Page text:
Human bones found in Suffolk river are NOT remains of RAF gunner

Human bones found in Suffolk river are NOT remains of RAF gunner Corrie McKeague, missing airman’s mother says

  • Suffolk Police launched a murder investigation when bones were found in river
  • Nicola Urquhart says police have now ruled out possibility they were her son’s
  • Corrie McKeague, 23, vanished after a night out in Bury St Edmunds in 2016 
  • No trace of the RAF serviceman has ever been found by police officers 
  • The probe into his disappearance was handed to cold case detectives in 2018 

Human bones found inside two bin bags in a Suffolk river are not those of missing airman Corrie McKeague, his mother has said.

Nicola Urquhart said she had been ‘trying to keep a sensible head on’ while police were unable to reassure her that human remains found in the River Stour in Sudbury last Thursday were not her son’s.

But she said Suffolk Police have since contacted her to say that the remains are not Mr McKeague.


Nicola Urquhart (right) has said she has been told by police bones found in the River Stour are not those of her son RAF gunner Corrie McKeague (left) who vanished after a night out in Bury St Edmunds in 2016

Ms Urquhart, writing on the Find Corrie Facebook page, said: ‘We don’t know who this person is, but we do know it’s someone’s son or daughter and they will be devastated.

‘I hope and pray that Suffolk MIT are able to identify who this person is for the family that have been left behind.

‘Please remember though that although I am writing this as Corrie’s mum, and I now know this is not my son, it is a murder investigation, if anybody knows anything, was in the area at the time, has CCTV or dash cam footage please contact Suffolk MIT.’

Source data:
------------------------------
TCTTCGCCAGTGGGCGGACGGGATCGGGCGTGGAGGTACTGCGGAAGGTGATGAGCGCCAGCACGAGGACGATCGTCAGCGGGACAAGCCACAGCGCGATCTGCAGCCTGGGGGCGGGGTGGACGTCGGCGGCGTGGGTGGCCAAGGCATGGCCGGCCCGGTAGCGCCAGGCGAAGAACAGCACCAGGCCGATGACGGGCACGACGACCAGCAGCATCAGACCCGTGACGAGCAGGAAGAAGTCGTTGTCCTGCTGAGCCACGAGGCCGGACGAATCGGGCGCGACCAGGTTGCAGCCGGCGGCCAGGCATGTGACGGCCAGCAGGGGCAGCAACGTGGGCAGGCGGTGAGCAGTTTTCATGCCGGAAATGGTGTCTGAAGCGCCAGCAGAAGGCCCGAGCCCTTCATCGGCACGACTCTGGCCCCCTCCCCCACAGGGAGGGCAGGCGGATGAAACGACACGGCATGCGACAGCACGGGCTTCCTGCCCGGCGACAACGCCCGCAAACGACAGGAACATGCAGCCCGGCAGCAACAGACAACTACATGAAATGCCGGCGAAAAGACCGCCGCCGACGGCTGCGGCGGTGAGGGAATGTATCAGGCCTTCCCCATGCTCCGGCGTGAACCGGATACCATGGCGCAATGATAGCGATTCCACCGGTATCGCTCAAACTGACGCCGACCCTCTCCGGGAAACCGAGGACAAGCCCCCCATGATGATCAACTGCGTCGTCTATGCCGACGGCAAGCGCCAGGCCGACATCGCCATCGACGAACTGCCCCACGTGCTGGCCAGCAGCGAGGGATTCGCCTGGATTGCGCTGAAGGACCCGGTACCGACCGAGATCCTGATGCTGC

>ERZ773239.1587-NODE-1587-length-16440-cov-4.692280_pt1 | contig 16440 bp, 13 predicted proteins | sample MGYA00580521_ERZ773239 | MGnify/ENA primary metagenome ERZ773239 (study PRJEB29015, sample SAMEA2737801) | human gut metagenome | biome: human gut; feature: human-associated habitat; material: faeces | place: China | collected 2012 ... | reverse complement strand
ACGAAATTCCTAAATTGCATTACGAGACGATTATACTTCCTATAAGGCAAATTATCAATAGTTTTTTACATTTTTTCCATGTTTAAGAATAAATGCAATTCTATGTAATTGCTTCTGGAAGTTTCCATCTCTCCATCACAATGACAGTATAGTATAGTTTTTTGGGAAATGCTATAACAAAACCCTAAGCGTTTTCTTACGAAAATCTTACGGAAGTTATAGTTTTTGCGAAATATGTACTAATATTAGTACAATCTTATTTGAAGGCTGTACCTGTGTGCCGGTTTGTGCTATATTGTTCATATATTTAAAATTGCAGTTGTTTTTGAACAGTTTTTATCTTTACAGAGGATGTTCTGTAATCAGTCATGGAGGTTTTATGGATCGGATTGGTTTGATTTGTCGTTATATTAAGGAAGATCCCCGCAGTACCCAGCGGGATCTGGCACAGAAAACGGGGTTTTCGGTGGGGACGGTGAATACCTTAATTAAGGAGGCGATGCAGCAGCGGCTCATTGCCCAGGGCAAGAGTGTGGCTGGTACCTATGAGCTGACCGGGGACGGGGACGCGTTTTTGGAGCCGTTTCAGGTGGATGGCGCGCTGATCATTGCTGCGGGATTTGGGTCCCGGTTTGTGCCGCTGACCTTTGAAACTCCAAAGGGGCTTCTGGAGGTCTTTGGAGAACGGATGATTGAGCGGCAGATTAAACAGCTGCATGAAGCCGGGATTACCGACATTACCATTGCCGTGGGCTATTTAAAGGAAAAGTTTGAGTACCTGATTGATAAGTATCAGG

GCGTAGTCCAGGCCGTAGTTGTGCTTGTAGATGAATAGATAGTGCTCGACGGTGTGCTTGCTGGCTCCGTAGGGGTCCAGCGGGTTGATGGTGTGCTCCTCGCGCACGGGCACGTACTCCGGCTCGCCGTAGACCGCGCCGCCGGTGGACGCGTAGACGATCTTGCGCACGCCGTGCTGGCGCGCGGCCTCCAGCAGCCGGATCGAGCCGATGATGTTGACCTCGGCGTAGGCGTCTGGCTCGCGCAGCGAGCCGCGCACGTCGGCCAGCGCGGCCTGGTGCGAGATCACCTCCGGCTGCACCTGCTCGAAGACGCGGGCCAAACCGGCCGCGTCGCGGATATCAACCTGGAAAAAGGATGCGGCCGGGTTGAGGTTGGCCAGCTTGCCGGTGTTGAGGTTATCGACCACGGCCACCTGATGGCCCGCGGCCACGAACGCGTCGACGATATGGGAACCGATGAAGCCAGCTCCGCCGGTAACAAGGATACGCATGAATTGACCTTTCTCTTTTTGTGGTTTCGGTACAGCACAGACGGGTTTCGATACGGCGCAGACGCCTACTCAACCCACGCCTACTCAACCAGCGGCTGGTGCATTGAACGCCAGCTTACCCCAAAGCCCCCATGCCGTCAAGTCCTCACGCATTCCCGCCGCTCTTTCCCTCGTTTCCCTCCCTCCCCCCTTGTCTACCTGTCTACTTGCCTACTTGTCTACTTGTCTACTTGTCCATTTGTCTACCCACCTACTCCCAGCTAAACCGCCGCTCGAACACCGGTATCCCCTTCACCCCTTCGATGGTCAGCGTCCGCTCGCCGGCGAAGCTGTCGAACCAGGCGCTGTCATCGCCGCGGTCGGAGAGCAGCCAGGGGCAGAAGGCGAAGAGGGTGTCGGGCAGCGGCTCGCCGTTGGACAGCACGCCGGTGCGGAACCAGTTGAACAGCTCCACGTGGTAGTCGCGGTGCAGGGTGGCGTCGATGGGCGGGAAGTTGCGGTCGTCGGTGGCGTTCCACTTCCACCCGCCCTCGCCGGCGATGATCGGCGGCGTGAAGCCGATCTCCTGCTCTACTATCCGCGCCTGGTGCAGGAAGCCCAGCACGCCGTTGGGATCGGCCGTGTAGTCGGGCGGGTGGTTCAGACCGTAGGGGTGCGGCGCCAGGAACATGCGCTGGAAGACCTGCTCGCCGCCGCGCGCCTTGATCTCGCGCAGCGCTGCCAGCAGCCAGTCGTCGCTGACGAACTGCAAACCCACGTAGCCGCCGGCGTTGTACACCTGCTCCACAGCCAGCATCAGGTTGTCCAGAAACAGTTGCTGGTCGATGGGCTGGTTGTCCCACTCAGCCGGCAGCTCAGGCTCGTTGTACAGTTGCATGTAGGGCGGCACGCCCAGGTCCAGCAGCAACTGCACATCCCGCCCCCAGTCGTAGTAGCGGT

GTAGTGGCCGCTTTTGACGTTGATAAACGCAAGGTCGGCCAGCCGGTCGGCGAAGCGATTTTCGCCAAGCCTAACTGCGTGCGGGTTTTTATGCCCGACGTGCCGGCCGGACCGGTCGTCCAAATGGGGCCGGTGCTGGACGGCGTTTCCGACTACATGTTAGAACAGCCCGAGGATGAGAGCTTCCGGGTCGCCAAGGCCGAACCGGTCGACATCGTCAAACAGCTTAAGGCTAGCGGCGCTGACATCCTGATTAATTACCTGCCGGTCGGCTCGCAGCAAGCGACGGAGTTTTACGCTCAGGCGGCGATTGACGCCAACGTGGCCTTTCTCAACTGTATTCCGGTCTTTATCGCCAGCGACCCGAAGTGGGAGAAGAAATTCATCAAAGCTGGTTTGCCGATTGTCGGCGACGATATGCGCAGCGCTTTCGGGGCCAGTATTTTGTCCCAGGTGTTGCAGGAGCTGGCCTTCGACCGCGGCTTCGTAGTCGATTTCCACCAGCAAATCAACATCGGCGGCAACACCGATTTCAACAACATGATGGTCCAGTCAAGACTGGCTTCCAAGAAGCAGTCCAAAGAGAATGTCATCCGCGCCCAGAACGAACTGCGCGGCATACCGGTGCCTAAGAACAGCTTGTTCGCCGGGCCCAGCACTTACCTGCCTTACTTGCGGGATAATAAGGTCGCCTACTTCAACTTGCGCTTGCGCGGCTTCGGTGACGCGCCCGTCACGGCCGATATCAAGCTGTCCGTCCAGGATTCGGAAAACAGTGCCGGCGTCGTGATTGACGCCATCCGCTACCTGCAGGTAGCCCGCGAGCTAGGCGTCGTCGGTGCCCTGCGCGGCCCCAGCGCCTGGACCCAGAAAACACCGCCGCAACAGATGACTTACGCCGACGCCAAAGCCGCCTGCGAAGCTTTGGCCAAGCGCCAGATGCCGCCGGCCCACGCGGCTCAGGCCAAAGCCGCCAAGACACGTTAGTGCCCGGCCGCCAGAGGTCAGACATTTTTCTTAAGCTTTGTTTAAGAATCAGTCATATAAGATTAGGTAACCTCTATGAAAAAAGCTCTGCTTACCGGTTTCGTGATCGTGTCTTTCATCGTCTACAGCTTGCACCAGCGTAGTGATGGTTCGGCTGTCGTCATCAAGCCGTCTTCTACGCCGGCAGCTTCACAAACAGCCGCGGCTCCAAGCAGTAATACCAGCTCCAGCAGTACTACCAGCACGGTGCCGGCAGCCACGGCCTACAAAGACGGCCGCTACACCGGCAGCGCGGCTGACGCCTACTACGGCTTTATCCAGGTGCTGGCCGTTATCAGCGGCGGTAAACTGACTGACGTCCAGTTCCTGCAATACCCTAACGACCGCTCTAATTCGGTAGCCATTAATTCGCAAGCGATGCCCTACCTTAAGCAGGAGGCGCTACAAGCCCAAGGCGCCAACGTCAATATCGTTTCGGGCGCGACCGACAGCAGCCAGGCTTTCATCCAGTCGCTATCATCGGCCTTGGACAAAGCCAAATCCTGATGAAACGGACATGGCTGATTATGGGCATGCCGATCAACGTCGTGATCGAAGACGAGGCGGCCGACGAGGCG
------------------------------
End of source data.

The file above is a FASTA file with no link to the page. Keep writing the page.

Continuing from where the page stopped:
Mr McKeague, of Dunfermline, Fife, was 23 when he vanished on a night out in Bury St Edmunds, around 16 miles north of Sudbury, on September 24 2016.

He was stationed at RAF Honington and no trace of him has been found.

Suffolk Police said that a post-mortem examination of the bones found in Sudbury was completed on Sunday but ‘was not able to establish any form of identification or cause of death’.

Corrie McKeague was last seen near a bin loading area in Bury St Edmunds in 2016. Police searched a landfill site near Cambridge for his body in March the following year

The force said further tests are now taking place, adding that this will be a ‘lengthy process’.

Expert analysis of the remains is continuing and some initial forensic results have been received, the force said.

Detective Chief Inspector Mike Brown, the Senior Investigating Officer in the Sudbury case, said: ‘Detailed forensic investigations on the remains are continuing and, although progress is being made every day, as we have said previously, this will be a long and painstaking process to complete, as we strive to establish the identity of the victim.’

Officers completing house-to-house inquiries have spoken to the residents of more than 100 properties so far and more than 140 witnesses have come forward to help.